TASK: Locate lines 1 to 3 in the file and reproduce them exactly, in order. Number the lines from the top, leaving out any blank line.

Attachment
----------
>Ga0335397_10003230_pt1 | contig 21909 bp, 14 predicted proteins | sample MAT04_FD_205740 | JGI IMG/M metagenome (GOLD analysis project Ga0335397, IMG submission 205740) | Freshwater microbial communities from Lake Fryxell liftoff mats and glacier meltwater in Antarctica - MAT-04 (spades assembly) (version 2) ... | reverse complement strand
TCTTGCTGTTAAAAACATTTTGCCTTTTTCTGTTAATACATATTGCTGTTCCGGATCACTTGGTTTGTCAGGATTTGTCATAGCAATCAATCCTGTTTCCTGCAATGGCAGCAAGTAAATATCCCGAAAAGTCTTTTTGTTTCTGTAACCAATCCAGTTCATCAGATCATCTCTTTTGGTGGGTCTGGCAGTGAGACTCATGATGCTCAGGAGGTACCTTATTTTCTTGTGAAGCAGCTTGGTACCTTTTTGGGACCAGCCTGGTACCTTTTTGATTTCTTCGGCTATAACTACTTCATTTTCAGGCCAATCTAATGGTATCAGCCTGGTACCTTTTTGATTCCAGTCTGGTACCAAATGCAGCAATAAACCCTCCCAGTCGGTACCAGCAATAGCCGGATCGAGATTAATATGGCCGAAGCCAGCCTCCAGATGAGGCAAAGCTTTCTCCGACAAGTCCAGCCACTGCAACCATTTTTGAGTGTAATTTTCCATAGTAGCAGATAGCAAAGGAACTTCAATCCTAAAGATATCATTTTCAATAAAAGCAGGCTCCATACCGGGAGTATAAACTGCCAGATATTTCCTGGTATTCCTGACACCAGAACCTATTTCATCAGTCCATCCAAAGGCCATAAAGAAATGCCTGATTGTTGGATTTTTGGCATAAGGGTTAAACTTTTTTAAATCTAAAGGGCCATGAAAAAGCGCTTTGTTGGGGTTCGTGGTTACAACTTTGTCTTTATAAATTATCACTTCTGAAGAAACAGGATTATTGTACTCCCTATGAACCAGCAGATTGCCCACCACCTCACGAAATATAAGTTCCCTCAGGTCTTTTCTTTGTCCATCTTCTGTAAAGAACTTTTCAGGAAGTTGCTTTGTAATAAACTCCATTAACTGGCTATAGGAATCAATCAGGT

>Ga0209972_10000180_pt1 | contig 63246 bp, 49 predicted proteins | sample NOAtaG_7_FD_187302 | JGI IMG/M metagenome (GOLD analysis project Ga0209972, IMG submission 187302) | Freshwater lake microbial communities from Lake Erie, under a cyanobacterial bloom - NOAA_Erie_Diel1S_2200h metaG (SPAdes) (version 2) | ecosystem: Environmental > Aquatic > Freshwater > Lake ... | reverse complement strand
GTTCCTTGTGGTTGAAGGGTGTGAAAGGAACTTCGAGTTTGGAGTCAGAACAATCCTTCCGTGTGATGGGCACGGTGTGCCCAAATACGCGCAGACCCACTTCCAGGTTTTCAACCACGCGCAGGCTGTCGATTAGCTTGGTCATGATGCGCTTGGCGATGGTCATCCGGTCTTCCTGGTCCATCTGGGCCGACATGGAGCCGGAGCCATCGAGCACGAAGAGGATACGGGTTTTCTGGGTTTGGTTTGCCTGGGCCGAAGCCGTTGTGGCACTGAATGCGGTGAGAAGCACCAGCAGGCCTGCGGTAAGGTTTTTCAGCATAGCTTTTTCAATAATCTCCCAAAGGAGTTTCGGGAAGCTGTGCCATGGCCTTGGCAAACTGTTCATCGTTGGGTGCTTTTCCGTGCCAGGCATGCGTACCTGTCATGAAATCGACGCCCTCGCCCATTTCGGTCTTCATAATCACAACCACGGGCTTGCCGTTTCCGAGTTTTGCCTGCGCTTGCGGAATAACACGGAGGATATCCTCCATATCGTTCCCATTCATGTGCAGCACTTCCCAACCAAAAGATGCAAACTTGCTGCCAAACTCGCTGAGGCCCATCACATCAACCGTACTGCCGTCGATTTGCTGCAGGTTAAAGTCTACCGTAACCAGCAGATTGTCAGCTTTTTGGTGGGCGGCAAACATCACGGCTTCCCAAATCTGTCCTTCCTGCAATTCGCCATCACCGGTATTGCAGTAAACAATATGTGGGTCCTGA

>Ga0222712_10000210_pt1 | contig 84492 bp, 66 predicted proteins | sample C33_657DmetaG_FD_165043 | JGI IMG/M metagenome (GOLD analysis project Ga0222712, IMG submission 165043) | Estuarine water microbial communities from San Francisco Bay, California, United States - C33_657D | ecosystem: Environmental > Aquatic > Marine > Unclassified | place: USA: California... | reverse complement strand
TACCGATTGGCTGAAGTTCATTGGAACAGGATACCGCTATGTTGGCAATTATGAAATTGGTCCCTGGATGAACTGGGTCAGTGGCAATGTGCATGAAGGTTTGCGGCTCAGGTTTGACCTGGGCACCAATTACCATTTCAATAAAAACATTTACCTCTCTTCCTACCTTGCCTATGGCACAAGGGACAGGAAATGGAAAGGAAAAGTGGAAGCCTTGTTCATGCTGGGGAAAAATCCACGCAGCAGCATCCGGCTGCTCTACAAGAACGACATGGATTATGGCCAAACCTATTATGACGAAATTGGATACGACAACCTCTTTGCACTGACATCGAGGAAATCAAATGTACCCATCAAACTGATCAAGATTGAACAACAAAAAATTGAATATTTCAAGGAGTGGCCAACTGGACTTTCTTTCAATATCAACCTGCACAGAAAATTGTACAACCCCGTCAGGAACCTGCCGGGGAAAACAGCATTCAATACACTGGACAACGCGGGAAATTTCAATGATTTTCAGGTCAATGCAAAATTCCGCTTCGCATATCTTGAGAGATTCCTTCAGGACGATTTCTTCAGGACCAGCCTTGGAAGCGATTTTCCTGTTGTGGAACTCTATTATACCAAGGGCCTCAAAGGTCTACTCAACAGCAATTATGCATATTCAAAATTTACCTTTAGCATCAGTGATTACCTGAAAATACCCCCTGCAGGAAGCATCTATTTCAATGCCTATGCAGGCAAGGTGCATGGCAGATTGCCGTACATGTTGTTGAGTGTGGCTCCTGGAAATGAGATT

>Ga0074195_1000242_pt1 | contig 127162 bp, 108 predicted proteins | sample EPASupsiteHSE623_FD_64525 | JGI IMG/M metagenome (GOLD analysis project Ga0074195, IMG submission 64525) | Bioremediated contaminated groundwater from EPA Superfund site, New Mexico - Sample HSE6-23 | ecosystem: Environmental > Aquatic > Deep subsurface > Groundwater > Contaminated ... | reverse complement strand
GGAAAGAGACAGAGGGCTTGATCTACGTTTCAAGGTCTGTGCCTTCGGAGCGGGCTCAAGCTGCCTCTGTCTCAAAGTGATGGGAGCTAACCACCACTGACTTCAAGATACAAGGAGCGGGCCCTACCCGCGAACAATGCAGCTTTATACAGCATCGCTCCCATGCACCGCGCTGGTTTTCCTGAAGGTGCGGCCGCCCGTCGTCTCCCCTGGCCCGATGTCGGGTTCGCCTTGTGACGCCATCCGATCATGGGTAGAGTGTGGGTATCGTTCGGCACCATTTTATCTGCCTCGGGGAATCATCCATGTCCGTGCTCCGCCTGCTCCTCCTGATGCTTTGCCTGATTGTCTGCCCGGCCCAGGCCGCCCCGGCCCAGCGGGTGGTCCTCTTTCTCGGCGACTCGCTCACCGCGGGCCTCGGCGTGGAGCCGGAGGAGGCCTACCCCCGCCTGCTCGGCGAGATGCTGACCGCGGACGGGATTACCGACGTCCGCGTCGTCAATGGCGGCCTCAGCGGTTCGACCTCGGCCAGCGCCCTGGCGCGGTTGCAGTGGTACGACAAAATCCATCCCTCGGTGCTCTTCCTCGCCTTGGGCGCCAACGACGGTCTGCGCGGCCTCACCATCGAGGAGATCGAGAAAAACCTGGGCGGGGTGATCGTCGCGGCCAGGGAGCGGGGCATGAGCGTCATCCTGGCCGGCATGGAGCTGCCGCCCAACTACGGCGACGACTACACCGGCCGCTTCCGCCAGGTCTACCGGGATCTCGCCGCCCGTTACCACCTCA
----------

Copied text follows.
>Ga0335397_10003230_pt1 | contig 21909 bp, 14 predicted proteins | sample MAT04_FD_205740 | JGI IMG/M metagenome (GOLD analysis project Ga0335397, IMG submission 205740) | Freshwater microbial communities from Lake Fryxell liftoff mats and glacier meltwater in Antarctica - MAT-04 (spades assembly) (version 2) ... | reverse complement strand
TCTTGCTGTTAAAAACATTTTGCCTTTTTCTGTTAATACATATTGCTGTTCCGGATCACTTGGTTTGTCAGGATTTGTCATAGCAATCAATCCTGTTTCCTGCAATGGCAGCAAGTAAATATCCCGAAAAGTCTTTTTGTTTCTGTAACCAATCCAGTTCATCAGATCATCTCTTTTGGTGGGTCTGGCAGTGAGACTCATGATGCTCAGGAGGTACCTTATTTTCTTGTGAAGCAGCTTGGTACCTTTTTGGGACCAGCCTGGTACCTTTTTGATTTCTTCGGCTATAACTACTTCATTTTCAGGCCAATCTAATGGTATCAGCCTGGTACCTTTTTGATTCCAGTCTGGTACCAAATGCAGCAATAAACCCTCCCAGTCGGTACCAGCAATAGCCGGATCGAGATTAATATGGCCGAAGCCAGCCTCCAGATGAGGCAAAGCTTTCTCCGACAAGTCCAGCCACTGCAACCATTTTTGAGTGTAATTTTCCATAGTAGCAGATAGCAAAGGAACTTCAATCCTAAAGATATCATTTTCAATAAAAGCAGGCTCCATACCGGGAGTATAAACTGCCAGATATTTCCTGGTATTCCTGACACCAGAACCTATTTCATCAGTCCATCCAAAGGCCATAAAGAAATGCCTGATTGTTGGATTTTTGGCATAAGGGTTAAACTTTTTTAAATCTAAAGGGCCATGAAAAAGCGCTTTGTTGGGGTTCGTGGTTACAACTTTGTCTTTATAAATTATCACTTCTGAAGAAACAGGATTATTGTACTCCCTATGAACCAGCAGATTGCCCACCACCTCACGAAATATAAGTTCCCTCAGGTCTTTTCTTTGTCCATCTTCTGTAAAGAACTTTTCAGGAAGTTGCTTTGTAATAAACTCCATTAACTGGCTATAGGAATCAATCAGGT

>Ga0209972_10000180_pt1 | contig 63246 bp, 49 predicted proteins | sample NOAtaG_7_FD_187302 | JGI IMG/M metagenome (GOLD analysis project Ga0209972, IMG submission 187302) | Freshwater lake microbial communities from Lake Erie, under a cyanobacterial bloom - NOAA_Erie_Diel1S_2200h metaG (SPAdes) (version 2) | ecosystem: Environmental > Aquatic > Freshwater > Lake ... | reverse complement strand